- Part 1: Modifying your image loader
- Part 2: Implementing Filters
- Part 3: Written Questions
Undergraduates will extend their basic image loading program to be able to load images, process them through a collection of image processing filters, and then save them to a file.
This assignment is designed to teach you techniques that relate to:
- Color spaces and representations of the image range space.
- Processing color spaces to provide adjustments common to how images are displayed.
- Implementing these adjustments through rescaling filters.
- Processing images related to a signal processing framework.
- Implementing convolution filters to better understand the connection between processing regions of data and how these relate to signal processing.
Part 1: Modifying your image loader
Starting with your previous assignment, you should modify your code so that you can both load and also save an image. To do so, you should implement basic file I/O to write a PPM file. You should also modify your main.cpp to give the user the option to save an image to a filename that they specify (specifically, your executable should accept parameters for both a filename to read from and a filename to write to).
Part 2: Implementing Filters
Next, you will modify your code to support two types of image processing operations:
Rescaling filters, that adjust the displayed colors on a per pixel basis. In particular, the user must be able to adjust the
gammaof the displayed image.
Convolution-based filters, that adjust the displayed colors for each pixel by analyzing a local region. In particular, the user should be able to apply three filters: a box filter, a Gaussian filter, and an unsharp mask. These filters should allow the user to both smooth (via the box or Gaussian) and sharpen (via the unsharp mask) the image. The user should be able to control the extent of these filters by specifying a
radiusfor the filter.
Both of these filters will take a collection of parameters, and the user should be able to adjust these parameters while the program is executing, to dynamically set them before applying the filter. You are encouraged to use whatever interface you like for this, but please make sure your README documents both how to run and how to use your program.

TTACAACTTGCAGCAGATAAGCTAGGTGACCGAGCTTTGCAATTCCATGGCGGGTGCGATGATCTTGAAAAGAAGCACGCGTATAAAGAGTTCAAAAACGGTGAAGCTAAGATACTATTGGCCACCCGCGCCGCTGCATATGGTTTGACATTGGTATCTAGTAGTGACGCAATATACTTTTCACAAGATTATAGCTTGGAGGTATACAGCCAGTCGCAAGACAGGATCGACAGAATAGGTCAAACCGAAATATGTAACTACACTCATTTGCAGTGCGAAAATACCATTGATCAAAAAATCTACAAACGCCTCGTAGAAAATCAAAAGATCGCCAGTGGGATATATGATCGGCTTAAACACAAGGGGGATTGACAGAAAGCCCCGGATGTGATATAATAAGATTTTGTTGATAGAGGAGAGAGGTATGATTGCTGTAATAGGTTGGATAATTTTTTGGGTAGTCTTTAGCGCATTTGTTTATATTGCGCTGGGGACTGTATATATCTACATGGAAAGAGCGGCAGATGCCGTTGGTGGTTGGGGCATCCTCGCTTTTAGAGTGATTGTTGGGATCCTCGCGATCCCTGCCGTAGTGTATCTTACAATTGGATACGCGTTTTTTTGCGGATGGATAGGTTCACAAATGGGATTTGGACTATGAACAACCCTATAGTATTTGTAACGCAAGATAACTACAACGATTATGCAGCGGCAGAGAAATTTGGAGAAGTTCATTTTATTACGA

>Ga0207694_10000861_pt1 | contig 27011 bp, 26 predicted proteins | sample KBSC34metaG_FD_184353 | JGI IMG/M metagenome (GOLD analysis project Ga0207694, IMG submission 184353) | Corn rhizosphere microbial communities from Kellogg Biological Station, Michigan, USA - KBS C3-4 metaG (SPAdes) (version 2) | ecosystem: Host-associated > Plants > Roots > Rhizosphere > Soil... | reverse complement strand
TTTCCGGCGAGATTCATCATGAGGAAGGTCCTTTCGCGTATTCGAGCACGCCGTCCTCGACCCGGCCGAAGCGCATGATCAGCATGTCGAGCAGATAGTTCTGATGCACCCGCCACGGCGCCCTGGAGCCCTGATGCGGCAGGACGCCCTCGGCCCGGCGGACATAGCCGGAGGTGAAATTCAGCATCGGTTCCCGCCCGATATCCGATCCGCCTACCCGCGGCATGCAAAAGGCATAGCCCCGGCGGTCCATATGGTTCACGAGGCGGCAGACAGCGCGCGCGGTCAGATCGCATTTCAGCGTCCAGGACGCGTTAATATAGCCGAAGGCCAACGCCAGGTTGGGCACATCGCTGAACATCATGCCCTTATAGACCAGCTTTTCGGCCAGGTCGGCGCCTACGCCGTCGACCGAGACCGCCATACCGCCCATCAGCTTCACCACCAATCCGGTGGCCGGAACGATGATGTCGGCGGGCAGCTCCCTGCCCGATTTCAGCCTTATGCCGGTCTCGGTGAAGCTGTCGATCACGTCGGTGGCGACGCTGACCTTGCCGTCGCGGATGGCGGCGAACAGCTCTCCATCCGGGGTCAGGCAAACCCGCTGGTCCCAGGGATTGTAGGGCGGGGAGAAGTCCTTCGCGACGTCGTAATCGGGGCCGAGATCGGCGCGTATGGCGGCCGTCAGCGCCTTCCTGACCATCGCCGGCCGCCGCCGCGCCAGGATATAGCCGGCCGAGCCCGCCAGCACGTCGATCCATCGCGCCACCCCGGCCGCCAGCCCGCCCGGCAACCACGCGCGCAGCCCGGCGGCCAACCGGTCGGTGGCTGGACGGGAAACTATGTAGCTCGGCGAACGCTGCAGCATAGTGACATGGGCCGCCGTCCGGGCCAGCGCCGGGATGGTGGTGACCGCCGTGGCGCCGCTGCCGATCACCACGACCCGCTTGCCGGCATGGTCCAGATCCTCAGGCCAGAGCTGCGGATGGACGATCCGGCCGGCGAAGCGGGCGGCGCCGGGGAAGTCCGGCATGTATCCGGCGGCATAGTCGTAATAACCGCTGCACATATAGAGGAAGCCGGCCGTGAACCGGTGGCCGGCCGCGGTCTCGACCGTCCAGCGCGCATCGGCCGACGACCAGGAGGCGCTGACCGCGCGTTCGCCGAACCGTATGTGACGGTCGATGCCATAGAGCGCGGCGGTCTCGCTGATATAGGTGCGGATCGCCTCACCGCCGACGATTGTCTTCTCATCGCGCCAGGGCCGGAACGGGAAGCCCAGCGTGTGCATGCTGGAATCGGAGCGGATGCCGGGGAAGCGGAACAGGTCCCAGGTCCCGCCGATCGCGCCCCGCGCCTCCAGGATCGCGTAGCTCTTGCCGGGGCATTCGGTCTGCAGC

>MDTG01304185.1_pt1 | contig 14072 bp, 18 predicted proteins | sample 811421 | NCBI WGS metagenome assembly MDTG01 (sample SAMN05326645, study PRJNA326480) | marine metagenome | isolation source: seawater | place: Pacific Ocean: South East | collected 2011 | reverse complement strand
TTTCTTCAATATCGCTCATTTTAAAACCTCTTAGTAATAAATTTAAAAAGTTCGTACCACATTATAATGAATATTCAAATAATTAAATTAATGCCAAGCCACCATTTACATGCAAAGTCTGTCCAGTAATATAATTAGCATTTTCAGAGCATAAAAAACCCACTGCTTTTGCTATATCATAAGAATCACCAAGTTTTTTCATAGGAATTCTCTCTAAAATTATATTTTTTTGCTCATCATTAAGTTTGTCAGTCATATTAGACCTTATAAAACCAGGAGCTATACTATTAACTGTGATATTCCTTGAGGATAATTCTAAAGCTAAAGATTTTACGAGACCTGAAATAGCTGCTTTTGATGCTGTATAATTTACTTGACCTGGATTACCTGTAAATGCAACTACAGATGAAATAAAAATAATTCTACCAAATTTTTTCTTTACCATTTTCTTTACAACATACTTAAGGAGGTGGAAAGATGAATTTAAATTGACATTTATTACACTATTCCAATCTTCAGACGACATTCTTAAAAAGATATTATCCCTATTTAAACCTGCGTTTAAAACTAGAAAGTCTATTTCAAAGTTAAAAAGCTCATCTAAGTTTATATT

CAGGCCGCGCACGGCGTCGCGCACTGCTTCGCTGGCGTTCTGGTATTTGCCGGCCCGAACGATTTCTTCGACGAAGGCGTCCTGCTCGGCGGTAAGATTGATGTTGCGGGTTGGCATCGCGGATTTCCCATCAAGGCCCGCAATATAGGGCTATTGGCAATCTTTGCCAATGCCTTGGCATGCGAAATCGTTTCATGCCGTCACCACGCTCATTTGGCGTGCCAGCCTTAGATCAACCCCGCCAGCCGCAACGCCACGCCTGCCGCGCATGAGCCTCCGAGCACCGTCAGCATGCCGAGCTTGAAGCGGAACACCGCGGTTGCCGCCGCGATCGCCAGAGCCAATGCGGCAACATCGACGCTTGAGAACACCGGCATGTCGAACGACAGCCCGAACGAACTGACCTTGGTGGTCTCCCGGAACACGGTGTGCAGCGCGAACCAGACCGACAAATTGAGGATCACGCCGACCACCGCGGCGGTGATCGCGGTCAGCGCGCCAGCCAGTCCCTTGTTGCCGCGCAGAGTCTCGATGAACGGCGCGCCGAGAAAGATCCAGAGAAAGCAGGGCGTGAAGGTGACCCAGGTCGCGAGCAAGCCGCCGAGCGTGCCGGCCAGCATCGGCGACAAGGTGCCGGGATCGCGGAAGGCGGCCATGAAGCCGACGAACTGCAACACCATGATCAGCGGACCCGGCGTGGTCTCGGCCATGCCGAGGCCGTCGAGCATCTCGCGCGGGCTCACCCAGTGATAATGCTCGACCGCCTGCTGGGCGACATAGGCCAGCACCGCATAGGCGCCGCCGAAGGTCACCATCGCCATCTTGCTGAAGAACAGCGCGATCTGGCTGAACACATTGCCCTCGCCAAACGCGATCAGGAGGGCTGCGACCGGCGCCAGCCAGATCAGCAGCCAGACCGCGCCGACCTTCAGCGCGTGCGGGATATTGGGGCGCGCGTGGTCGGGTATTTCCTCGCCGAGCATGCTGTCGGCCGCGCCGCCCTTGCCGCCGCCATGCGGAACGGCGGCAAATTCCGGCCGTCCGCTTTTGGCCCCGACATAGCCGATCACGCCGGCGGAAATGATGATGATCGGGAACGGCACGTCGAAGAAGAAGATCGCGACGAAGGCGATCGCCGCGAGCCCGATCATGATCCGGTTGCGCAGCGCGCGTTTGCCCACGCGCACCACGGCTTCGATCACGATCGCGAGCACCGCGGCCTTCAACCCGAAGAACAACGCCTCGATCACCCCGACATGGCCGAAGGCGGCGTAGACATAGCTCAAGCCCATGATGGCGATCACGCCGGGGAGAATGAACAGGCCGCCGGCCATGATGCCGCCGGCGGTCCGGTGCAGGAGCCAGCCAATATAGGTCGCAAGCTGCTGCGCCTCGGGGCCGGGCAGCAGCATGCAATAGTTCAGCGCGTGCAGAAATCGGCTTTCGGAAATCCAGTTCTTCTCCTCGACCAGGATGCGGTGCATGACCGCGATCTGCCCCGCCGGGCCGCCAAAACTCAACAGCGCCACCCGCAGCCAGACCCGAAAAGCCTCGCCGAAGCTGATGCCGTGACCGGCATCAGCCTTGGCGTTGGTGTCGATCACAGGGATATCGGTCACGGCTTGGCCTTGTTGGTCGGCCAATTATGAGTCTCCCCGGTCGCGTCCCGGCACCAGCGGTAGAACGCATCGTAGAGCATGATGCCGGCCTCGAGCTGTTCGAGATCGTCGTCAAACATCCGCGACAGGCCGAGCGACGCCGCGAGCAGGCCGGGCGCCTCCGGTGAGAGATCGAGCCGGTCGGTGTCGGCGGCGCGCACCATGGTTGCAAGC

After adjusting the image using a combination of the above filters, the user should then be able to save the modified image to the aforementioned filename.
Details on Rescaling
As discussing in class, your rescaling filter should modify the resulting RGB values of the input data. It is most straightforward to think about these filters processing data in the range , so you may want to convert how your image class from Assignment 01 stores the underlying data. After specifying the
gamma, the user should be able to scale all color channels.
The easiest method to do this is compute a
scale value that you will multiply each channel with separately. This scale value should be computed based on the luminance, , of the pixel. There are a variety of equations that one could use to go from to , but for this assignment we will use one of the simplest:
This exact equation is somewhat different weights from the Y channel in YUV color or the B in HSB, but provides a good approximation to how humans perceive intensity from color.
After computing the luminance, you can use the
gamma to compute an updated luminance, (in particular . You can then compute your
scale value by .
After computing the
scale, you can update the RGB values by multiplying each channel by it. Note, this might produce values outside of the range . In these situations you should clamp your values back into the appropriate range. If you fail to clamp the data, you will produce a variety of visual artifacts (which might be fun to test with, but you will be penalized if you do not correct them!).